1. You can apply the binary patches to the new home while the database is still running in the old home, so you reduce the total amount of downtime.
  2. You have a natural fallback in the event of the wanting to revert the patch. You don’t have to wait for the patch rollback to complete.

There are some downsides though.

  1. It requires extra space to hold both the unpatched and patched homes, until you reach a point where you are happy to remove the unpatched home.
  2. If you have any scripts that reference the ORACLE_HOME, they will need to be updated. Hopefully you’ve centralized this into a single environment setup script.
  3. I guess it’s a little more complicated, and the patch notes are not that helpful.

So should you follow the recommendation of patching to a new home or not? The answer as always is “it depends”.

The reduction in downtime for a single instance database is good, but if you are running RAC or Data Guard, this isn’t really an issue as the database remains online for most of the patching anyway. Having a quick fallback is great, but once again if you are running RAC or Data Guard this isn’t a big deal.

If you are running without RAC or Data Guard, you have made a decision that you can tolerate a certain level of downtime, so is taking the system down for an hour every quarter that big a deal? I’ve heard of folks who use RAC and/or Data Guard who still bring the whole system offline to patch, so the decision is probably going to be very different for people, depending on their environment and the constraints they are working with.

I hope you’re taking OS and database backups before patching. If something catastrophic happens, such that a rollback of the patch is not possible, you can recover your original home and database from the backups. Clearly this could take a long time, depending on how your backups are done, but the risk of loss is low. So the question is, can you tolerate the additional downtime?

You have to make a decision on the pros and cons of each approach for you, and of course deal with the consequences. If in doubt, go with the recommendation and patch to a new home.

Read-only Oracle homes

Read-only Oracle homes were introduced in 18c (here) as an option, and are the default from Oracle 21c onward. One of the benefits of read-only Oracle homes is they make switching homes so much easier. You haven’t got to worry about copying configuration files between homes, as they are already located outside the home.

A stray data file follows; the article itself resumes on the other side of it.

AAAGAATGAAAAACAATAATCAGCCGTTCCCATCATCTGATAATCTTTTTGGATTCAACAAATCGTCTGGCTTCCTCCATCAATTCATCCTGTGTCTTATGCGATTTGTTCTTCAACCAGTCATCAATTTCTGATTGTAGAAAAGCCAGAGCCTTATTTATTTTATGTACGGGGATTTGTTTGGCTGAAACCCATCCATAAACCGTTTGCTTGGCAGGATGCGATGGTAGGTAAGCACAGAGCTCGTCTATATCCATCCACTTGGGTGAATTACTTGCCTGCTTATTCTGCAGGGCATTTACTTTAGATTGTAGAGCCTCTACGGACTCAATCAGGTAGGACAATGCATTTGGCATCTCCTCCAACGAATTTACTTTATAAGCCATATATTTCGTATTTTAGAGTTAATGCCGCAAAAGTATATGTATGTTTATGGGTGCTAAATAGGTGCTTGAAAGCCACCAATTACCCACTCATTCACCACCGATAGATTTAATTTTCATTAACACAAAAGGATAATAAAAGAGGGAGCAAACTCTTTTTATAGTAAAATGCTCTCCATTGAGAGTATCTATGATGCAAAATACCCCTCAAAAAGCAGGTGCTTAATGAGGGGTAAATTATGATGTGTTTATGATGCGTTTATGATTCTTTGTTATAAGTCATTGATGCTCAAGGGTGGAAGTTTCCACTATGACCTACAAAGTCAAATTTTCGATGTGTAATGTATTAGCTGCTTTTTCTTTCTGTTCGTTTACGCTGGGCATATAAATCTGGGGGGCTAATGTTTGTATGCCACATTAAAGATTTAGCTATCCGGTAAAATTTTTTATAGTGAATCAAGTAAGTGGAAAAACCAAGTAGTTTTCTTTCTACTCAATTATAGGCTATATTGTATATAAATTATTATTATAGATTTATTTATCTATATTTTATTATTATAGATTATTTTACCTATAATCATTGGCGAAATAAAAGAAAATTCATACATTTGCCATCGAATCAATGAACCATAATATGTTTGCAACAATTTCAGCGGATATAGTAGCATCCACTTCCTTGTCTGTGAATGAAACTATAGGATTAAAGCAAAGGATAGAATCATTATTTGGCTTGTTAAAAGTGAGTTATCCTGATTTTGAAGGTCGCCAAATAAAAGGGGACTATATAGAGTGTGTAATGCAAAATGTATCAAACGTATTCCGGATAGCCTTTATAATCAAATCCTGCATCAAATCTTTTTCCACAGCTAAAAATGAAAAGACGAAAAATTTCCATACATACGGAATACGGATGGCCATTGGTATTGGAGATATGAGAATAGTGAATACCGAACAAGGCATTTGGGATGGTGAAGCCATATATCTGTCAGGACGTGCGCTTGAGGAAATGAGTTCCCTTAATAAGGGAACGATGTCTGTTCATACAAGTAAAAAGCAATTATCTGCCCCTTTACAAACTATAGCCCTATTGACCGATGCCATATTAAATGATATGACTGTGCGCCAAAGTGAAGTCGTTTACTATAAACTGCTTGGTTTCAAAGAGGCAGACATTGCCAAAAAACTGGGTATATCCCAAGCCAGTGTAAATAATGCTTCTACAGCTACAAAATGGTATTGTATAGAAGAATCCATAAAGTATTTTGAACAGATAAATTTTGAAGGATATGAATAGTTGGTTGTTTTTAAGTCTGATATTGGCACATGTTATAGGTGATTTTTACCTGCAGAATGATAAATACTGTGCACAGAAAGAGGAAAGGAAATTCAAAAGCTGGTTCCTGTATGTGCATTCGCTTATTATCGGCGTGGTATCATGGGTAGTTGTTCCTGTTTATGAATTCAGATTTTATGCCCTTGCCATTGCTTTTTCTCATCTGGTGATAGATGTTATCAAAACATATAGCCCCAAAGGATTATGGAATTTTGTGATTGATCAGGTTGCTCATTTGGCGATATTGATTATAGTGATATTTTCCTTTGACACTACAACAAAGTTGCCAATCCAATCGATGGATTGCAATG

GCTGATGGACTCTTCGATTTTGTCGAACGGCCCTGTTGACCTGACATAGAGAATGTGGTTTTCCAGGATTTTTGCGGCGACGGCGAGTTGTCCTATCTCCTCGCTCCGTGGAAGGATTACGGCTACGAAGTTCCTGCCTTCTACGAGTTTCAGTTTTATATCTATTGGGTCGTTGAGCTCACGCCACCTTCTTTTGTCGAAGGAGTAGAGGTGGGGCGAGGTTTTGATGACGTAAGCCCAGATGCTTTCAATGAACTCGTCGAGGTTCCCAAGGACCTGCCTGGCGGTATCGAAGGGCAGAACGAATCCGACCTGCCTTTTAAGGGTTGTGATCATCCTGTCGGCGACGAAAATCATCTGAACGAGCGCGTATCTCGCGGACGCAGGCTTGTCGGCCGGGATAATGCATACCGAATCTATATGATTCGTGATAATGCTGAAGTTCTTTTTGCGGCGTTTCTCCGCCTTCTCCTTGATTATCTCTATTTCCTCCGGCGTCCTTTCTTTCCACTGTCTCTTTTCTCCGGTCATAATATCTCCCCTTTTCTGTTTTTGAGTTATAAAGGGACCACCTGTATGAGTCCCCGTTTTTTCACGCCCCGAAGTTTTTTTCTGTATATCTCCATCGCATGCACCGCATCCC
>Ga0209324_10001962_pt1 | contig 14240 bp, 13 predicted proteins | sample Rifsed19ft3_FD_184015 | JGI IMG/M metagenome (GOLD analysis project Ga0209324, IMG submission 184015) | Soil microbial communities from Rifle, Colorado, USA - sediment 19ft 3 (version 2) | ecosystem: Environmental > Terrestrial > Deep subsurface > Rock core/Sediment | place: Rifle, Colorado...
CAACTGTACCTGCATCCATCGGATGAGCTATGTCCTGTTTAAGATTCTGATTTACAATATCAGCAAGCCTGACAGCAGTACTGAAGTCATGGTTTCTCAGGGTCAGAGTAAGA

Release Update (RU) or Release Update Revision (RUR)?

You have a choice between patching using a Release Update (RU), or a Release Update Revision (RUR). To put it simply, a RU contains not only the latest security patches and regression fixes, but may also include additional functionality, so the risk of introducing a new bug is higher. A RUR is just the security patches and regression fixes. Unlike the Critical Patch Updates (CPUs) of the past, that ran on endlessly, RURs are tied to specific RUs, so you will end up applying the RUs, but at a later date, when hopefully the bugs have been sorted by the RUR…

The folks at Oracle suggest applying the RUs, which is what I (currently) do. Some in the Oracle community suggest applying RURs is the safer strategy. If you look at the “Known Issues” for each RU, and the list of recommended one-off patches that should be applied after the RU, you can see why some people are nervous of going directly to RUs.

Once again, this comes down to you and your experience of patching with the feature set you use. If you are finding RUs are too problematic, go with the RUR approach. You can always change your mind at any time…

Monthly Recommended Patches (MRPs)

There’s a new kid on the block starting with 19.17 on Linux, which are monthly recommended patches (MRPs). They replace RURs. There are 6 MRPs per RU, with each MRP containing the RU and the current batch of recommended one-off patches, as documented in MOS Note 555.1.

I’m assuming these are rolling and standby-first patches, but I can’t confirm that yet.

RAC Patching : Rolling Patches

Rolling patches can be applied one node at a time, so there are always database instances running, which means the database remains available for the whole of the patching process.

Release Updates (RUs) and Release Update Revisions (RURs) are always rolling patches, so it makes sense to take advantage of this approach. If you are applying one-off patches, these may not be rolling patches, so always check the patch notes to make sure.

Even when rolling patches are available, you can still make the decision to take the whole system offline to apply the patches. I’m not sure why you would want to do this, but the option is there for you.

Data Guard : Standby-First Patches

Release Updates (RUs) and Release Update Revisions (RURs) are always standby-first patches. This gives you some flexibility on how you approach patching your system. Here are two scenarios with a two node Data Guard setup, where node 1 is the primary and node 2 is the standby.

Scenario 1 : Switchovers

  • Patch the node 2 binaries (not datapatch) and bring the standby back into recovery mode.
  • Switchover roles, making the node 2 the primary and node 1 the standby.
  • Patch the node 1 binaries (not datapatch) and bring the standby back into recovery mode.
  • Run datapatch against node 2 (the primary database).